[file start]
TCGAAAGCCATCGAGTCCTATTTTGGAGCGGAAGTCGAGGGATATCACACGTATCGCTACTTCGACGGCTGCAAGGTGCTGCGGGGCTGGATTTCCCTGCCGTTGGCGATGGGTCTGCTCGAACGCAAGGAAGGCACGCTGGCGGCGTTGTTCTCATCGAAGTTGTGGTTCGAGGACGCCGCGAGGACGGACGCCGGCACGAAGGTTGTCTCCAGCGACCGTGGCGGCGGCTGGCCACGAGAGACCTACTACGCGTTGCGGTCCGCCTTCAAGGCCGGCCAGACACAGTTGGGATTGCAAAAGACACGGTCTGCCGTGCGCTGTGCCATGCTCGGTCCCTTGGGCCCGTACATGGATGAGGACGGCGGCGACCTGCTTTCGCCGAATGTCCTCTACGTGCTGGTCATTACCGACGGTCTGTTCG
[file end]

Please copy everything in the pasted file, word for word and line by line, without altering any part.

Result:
TCGAAAGCCATCGAGTCCTATTTTGGAGCGGAAGTCGAGGGATATCACACGTATCGCTACTTCGACGGCTGCAAGGTGCTGCGGGGCTGGATTTCCCTGCCGTTGGCGATGGGTCTGCTCGAACGCAAGGAAGGCACGCTGGCGGCGTTGTTCTCATCGAAGTTGTGGTTCGAGGACGCCGCGAGGACGGACGCCGGCACGAAGGTTGTCTCCAGCGACCGTGGCGGCGGCTGGCCACGAGAGACCTACTACGCGTTGCGGTCCGCCTTCAAGGCCGGCCAGACACAGTTGGGATTGCAAAAGACACGGTCTGCCGTGCGCTGTGCCATGCTCGGTCCCTTGGGCCCGTACATGGATGAGGACGGCGGCGACCTGCTTTCGCCGAATGTCCTCTACGTGCTGGTCATTACCGACGGTCTGTTCG